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Year : 2013  |  Volume : 24  |  Issue : 5  |  Page : 533-536
Effect of Lippia sidoides in mouthrinses on de novo plaque formation: A double-blind clinical study in humans

1 Departments of Periodontology, School of Dentistry, University of Fortaleza, UNIFOR, Fortaleza, CE, Brazil
2 Department of Organic Chemistry, School of Pharmacology, University of Fortaleza, UNIFOR, Fortaleza, CE, Brazil

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Date of Submission29-Oct-2010
Date of Decision26-Mar-2013
Date of Acceptance18-Apr-2013
Date of Web Publication21-Dec-2013


Aim: The aim of this study was to evaluate the antiplaque effect of Lippia sidoides (LS) by in vivo investigation.
Materials and Methods: Ten healthy volunteers participated in a cross-over, double-blind clinical study, using a 3-day partial-mouth plaque accumulation model. The participants abolished any method of mechanical oral hygiene and they were randomly assigned initially to use just the following mouth rinses: Distilled water (negative control group), 0.12% chlorhexidine digluconate (positive control group) or 10% LS (test group). The plaque index was recorded in the six anterior upper teeth at the end of the trial and the one-way ANOVA and Bonferroni tests were used to estimate the difference among groups.
Results: The clinical results did show statistically significant difference among three groups (P < 0.05), favoring the positive control group and test group, however, no difference in efficacy was found between them (P > 0.05).
Conclusions: The mouth rinses containing 0.12% chlorhexidine digluconate and 10% LS were equally able to inhibit plaque re-growth.

Keywords: c0 hlorhexidine, dental plaque, mouth rinses, plant extracts, prevention

How to cite this article:
Rodrigues IC, de Oliveira DB, de Menezes PB, da Costa FN, Carlos MX, Pereira Sd. Effect of Lippia sidoides in mouthrinses on de novo plaque formation: A double-blind clinical study in humans. Indian J Dent Res 2013;24:533-6

How to cite this URL:
Rodrigues IC, de Oliveira DB, de Menezes PB, da Costa FN, Carlos MX, Pereira Sd. Effect of Lippia sidoides in mouthrinses on de novo plaque formation: A double-blind clinical study in humans. Indian J Dent Res [serial online] 2013 [cited 2021 Jul 28];24:533-6. Available from:
The role of dental plaque in the etiology of periodontal diseases is well recognized. [1] Regular plaque removal by effective mechanical tooth cleaning is the main goal of the prevention of gingival inflammation, however, this concept is difficult to implement by many individuals. [1],[2] Therefore, in addition to mechanical oral hygiene, the use of antiseptics is strongly recommended and performed. [1],[3]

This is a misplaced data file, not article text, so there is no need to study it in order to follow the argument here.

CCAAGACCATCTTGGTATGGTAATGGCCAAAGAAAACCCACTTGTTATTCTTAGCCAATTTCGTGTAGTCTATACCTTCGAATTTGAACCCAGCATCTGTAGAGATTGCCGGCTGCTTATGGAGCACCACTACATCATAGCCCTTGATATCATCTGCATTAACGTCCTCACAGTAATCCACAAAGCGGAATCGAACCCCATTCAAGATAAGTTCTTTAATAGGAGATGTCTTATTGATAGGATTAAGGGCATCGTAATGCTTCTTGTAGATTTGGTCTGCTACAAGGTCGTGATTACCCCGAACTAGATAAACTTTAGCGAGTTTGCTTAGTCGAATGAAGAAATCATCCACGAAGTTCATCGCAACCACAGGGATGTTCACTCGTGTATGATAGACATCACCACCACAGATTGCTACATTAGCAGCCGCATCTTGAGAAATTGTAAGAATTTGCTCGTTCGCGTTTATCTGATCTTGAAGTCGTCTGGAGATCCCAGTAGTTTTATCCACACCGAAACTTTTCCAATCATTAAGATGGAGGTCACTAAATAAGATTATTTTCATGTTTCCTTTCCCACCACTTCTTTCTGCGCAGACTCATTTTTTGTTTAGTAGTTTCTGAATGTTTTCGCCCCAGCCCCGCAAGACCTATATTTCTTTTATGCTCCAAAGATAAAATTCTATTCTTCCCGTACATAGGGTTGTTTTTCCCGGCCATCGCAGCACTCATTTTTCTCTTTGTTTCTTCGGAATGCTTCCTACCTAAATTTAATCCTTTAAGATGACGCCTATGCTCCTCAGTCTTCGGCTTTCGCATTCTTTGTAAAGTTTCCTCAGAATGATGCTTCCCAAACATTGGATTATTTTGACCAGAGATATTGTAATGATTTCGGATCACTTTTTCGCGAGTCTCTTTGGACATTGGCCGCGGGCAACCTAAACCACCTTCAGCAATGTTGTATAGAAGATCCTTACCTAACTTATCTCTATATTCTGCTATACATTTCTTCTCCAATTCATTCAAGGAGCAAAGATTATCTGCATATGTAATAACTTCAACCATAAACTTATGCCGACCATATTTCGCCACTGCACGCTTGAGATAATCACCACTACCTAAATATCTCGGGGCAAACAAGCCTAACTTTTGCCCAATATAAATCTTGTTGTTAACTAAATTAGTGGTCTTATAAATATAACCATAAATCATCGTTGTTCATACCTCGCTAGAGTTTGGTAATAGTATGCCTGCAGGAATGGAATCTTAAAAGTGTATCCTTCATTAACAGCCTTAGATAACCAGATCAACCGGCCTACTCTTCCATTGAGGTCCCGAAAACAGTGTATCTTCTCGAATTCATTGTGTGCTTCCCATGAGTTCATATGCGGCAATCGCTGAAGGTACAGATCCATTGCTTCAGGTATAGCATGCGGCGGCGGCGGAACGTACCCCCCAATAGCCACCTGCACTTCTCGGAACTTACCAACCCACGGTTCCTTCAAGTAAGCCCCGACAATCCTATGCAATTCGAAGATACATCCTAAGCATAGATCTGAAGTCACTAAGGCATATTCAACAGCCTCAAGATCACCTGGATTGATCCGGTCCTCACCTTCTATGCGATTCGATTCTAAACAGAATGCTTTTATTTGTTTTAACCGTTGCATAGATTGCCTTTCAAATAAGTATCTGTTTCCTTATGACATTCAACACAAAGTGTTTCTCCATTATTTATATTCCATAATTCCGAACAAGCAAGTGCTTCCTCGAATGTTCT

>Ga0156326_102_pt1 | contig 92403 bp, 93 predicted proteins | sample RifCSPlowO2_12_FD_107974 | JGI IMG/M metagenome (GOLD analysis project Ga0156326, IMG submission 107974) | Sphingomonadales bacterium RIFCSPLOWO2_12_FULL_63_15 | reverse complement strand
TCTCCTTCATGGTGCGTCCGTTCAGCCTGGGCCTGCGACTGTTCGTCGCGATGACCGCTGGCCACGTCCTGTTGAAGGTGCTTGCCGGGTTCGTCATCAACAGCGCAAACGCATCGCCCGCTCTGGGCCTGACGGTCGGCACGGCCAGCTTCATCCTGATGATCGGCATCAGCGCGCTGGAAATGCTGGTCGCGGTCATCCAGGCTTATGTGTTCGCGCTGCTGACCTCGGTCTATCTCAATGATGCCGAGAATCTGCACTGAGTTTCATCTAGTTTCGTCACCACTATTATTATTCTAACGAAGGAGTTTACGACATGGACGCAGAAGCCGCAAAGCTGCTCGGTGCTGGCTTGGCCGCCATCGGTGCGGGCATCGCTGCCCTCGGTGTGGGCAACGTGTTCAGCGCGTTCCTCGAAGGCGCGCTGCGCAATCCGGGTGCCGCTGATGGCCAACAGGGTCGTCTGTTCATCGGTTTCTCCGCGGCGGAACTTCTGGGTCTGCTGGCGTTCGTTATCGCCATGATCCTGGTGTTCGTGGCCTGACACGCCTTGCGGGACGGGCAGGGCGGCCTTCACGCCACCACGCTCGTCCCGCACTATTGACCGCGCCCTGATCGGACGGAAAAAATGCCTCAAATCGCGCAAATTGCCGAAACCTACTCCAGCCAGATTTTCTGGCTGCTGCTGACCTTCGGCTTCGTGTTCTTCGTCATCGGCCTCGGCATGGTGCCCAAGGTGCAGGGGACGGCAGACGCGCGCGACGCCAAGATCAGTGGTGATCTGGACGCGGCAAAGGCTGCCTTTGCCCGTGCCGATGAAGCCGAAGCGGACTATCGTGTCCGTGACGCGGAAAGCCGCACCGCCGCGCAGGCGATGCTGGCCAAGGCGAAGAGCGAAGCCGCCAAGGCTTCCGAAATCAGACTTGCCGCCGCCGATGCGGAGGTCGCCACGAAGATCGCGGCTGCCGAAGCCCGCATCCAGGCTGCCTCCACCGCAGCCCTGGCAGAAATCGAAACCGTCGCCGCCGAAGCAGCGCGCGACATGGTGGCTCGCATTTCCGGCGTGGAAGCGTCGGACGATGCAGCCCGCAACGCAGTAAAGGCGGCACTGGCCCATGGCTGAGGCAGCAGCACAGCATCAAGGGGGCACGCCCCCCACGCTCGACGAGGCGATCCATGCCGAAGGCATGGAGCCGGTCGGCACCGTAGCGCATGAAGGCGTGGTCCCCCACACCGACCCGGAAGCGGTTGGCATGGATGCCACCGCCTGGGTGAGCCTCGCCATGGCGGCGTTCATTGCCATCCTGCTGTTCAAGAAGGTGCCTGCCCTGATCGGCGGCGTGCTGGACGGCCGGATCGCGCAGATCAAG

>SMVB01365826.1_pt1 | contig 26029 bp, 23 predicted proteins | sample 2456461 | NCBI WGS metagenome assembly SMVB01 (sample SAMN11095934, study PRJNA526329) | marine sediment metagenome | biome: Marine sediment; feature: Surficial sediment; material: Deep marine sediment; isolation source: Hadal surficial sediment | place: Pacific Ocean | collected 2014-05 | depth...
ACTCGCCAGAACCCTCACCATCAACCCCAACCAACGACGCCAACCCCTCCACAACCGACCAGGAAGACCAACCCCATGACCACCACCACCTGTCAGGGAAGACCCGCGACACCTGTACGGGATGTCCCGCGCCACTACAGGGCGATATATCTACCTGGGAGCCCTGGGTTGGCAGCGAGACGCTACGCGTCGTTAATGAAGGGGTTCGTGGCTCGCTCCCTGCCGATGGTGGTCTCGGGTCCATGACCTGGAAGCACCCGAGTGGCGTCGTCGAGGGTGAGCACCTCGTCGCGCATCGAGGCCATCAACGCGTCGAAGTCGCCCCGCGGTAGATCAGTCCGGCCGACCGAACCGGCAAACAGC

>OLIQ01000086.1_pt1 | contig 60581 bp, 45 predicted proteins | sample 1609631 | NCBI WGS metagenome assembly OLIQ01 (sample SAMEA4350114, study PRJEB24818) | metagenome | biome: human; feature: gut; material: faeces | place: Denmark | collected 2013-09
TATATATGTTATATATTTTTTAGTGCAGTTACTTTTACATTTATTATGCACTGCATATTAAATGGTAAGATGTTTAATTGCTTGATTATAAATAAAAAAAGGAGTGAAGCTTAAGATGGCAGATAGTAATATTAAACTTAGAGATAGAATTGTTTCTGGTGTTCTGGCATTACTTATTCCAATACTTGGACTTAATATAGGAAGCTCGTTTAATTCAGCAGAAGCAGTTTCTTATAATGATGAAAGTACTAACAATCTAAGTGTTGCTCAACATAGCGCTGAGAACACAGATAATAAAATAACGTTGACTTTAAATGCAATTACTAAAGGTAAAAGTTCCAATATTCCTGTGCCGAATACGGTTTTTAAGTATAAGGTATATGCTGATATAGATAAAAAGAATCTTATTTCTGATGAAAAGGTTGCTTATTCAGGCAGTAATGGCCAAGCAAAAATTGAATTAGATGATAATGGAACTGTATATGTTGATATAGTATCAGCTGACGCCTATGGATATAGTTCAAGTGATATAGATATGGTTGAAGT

Chlorhexidine is considered the gold standard chemical agent, showing positive results, by inhibition or retarding the bacterial proliferation. [1],[2],[4] However, due to undesirable effects after prolonged use, such as pigmentation and taste disturbance, [1] varied phytotherapic agents had been researched recently showing both encouraging [5],[6],[7] and unsatisfactory results. [8],[9],[10]

Lippia sidoides (LS) is a typical shrub commonly found in the Northeast of Brazil. Its camphoric foliage is indicated as topic antisseptic agent for skin and mucosa surface and also for throat infections. [11] Essential oil obtained from this phytotherapic compound is constituted mainly by thymol and carvacrol and other substances, such as felandreno, cariofileno, p-cimeno and mirceno. [11],[12]

Previous studies indicated that these major components had showed potent antimicrobial activity against fungi and bacteria [11],[12],[13] and reduced the severity of gingivitis, bacterial plaque and histological inflammatory infiltrate in dogs. [14] Recently, controlled short-term clinical studies in humans showed an antigingivitis effect of LS. [5],[15]

Although these initial studies showed positive results, sufficient data about preventive clinical effect of LS on de novo plaque formation are unclear. Thus, a clinical study in humans was conducted to evaluate the in vivo antiplaque effect of a mouth rinse containing LS in comparison to chlorhexidine digluconate.

   Materials and Methods Top